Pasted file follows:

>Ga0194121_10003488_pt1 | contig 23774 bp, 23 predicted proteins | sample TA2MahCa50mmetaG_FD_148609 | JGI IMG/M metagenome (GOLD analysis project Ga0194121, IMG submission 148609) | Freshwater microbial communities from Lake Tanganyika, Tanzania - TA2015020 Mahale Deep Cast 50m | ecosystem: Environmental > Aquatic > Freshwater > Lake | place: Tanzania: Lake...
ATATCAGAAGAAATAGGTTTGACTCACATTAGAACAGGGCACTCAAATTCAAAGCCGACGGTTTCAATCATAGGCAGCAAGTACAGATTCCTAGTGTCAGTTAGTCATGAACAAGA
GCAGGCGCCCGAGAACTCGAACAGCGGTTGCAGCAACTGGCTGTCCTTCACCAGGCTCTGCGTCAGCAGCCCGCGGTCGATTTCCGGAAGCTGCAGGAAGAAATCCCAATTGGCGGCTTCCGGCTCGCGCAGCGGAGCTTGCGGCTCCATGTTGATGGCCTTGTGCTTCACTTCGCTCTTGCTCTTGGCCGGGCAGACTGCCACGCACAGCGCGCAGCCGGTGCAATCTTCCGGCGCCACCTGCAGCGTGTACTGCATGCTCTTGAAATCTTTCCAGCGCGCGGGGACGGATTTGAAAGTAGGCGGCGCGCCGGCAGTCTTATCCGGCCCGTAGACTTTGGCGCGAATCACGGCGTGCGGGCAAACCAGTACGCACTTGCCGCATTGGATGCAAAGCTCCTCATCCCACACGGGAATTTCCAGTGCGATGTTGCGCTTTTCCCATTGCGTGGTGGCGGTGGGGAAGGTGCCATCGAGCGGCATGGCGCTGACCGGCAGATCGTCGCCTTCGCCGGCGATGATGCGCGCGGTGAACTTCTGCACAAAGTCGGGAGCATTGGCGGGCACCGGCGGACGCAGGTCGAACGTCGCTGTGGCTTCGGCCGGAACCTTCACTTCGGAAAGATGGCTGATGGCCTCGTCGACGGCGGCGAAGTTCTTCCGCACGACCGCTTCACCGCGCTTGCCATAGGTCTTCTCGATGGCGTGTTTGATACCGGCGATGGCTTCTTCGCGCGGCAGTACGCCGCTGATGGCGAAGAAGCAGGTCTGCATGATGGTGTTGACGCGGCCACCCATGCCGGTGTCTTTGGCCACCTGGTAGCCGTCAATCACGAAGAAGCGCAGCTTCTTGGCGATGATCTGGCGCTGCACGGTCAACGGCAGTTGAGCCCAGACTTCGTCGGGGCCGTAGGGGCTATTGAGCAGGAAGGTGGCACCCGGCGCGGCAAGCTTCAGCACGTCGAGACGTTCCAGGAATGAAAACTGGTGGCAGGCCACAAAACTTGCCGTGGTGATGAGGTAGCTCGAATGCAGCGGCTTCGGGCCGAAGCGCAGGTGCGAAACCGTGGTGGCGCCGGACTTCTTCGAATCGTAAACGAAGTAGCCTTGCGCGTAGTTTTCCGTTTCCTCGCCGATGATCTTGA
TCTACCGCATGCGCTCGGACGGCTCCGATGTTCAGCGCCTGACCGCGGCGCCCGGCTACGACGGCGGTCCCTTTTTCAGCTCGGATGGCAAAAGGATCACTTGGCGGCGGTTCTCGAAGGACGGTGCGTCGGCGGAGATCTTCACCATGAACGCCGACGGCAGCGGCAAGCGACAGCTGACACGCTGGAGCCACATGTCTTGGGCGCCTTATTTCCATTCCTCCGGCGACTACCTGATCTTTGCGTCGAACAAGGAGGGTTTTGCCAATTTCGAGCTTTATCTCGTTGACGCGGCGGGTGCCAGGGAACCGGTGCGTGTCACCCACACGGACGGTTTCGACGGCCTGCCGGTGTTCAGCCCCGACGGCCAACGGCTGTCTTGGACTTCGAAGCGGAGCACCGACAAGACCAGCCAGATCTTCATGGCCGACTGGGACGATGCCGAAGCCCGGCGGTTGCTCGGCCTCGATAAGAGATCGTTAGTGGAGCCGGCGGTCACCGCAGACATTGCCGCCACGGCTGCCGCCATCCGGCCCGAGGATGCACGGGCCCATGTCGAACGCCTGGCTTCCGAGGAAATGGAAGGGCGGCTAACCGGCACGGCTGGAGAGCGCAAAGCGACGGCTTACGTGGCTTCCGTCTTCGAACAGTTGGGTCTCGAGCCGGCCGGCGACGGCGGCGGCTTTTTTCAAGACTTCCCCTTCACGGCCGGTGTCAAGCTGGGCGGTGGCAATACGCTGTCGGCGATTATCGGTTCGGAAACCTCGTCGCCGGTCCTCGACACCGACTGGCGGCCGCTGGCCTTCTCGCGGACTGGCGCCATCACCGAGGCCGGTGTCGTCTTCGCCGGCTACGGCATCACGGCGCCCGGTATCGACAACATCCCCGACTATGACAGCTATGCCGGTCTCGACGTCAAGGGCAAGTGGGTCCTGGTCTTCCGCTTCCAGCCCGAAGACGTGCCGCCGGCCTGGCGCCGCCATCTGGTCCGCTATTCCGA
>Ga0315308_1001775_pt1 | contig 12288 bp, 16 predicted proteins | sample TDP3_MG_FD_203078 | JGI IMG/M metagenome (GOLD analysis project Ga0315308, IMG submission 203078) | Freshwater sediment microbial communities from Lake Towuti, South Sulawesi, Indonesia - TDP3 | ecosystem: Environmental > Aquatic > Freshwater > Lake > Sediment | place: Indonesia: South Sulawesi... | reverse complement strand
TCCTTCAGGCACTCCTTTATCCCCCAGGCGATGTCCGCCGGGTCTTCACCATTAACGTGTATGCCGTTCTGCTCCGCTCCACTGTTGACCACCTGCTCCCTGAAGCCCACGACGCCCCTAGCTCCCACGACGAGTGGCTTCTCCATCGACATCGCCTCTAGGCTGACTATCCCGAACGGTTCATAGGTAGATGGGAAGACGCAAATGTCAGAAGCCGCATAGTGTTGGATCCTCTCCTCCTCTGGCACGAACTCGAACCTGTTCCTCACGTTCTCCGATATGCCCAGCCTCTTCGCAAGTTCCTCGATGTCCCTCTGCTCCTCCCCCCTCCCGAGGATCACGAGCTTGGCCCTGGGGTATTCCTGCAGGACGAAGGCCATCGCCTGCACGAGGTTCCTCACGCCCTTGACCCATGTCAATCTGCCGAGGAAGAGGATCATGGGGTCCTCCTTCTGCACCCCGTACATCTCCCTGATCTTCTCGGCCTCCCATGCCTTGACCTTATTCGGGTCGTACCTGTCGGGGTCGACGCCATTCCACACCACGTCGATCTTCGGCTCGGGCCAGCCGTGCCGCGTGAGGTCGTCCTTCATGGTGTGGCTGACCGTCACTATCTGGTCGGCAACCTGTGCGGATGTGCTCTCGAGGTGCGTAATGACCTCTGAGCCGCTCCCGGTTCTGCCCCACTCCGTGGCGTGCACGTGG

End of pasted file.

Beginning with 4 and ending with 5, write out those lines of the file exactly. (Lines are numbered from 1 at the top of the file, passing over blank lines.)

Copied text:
TCTACCGCATGCGCTCGGACGGCTCCGATGTTCAGCGCCTGACCGCGGCGCCCGGCTACGACGGCGGTCCCTTTTTCAGCTCGGATGGCAAAAGGATCACTTGGCGGCGGTTCTCGAAGGACGGTGCGTCGGCGGAGATCTTCACCATGAACGCCGACGGCAGCGGCAAGCGACAGCTGACACGCTGGAGCCACATGTCTTGGGCGCCTTATTTCCATTCCTCCGGCGACTACCTGATCTTTGCGTCGAACAAGGAGGGTTTTGCCAATTTCGAGCTTTATCTCGTTGACGCGGCGGGTGCCAGGGAACCGGTGCGTGTCACCCACACGGACGGTTTCGACGGCCTGCCGGTGTTCAGCCCCGACGGCCAACGGCTGTCTTGGACTTCGAAGCGGAGCACCGACAAGACCAGCCAGATCTTCATGGCCGACTGGGACGATGCCGAAGCCCGGCGGTTGCTCGGCCTCGATAAGAGATCGTTAGTGGAGCCGGCGGTCACCGCAGACATTGCCGCCACGGCTGCCGCCATCCGGCCCGAGGATGCACGGGCCCATGTCGAACGCCTGGCTTCCGAGGAAATGGAAGGGCGGCTAACCGGCACGGCTGGAGAGCGCAAAGCGACGGCTTACGTGGCTTCCGTCTTCGAACAGTTGGGTCTCGAGCCGGCCGGCGACGGCGGCGGCTTTTTTCAAGACTTCCCCTTCACGGCCGGTGTCAAGCTGGGCGGTGGCAATACGCTGTCGGCGATTATCGGTTCGGAAACCTCGTCGCCGGTCCTCGACACCGACTGGCGGCCGCTGGCCTTCTCGCGGACTGGCGCCATCACCGAGGCCGGTGTCGTCTTCGCCGGCTACGGCATCACGGCGCCCGGTATCGACAACATCCCCGACTATGACAGCTATGCCGGTCTCGACGTCAAGGGCAAGTGGGTCCTGGTCTTCCGCTTCCAGCCCGAAGACGTGCCGCCGGCCTGGCGCCGCCATCTGGTCCGCTATTCCGA
>Ga0315308_1001775_pt1 | contig 12288 bp, 16 predicted proteins | sample TDP3_MG_FD_203078 | JGI IMG/M metagenome (GOLD analysis project Ga0315308, IMG submission 203078) | Freshwater sediment microbial communities from Lake Towuti, South Sulawesi, Indonesia - TDP3 | ecosystem: Environmental > Aquatic > Freshwater > Lake > Sediment | place: Indonesia: South Sulawesi... | reverse complement strand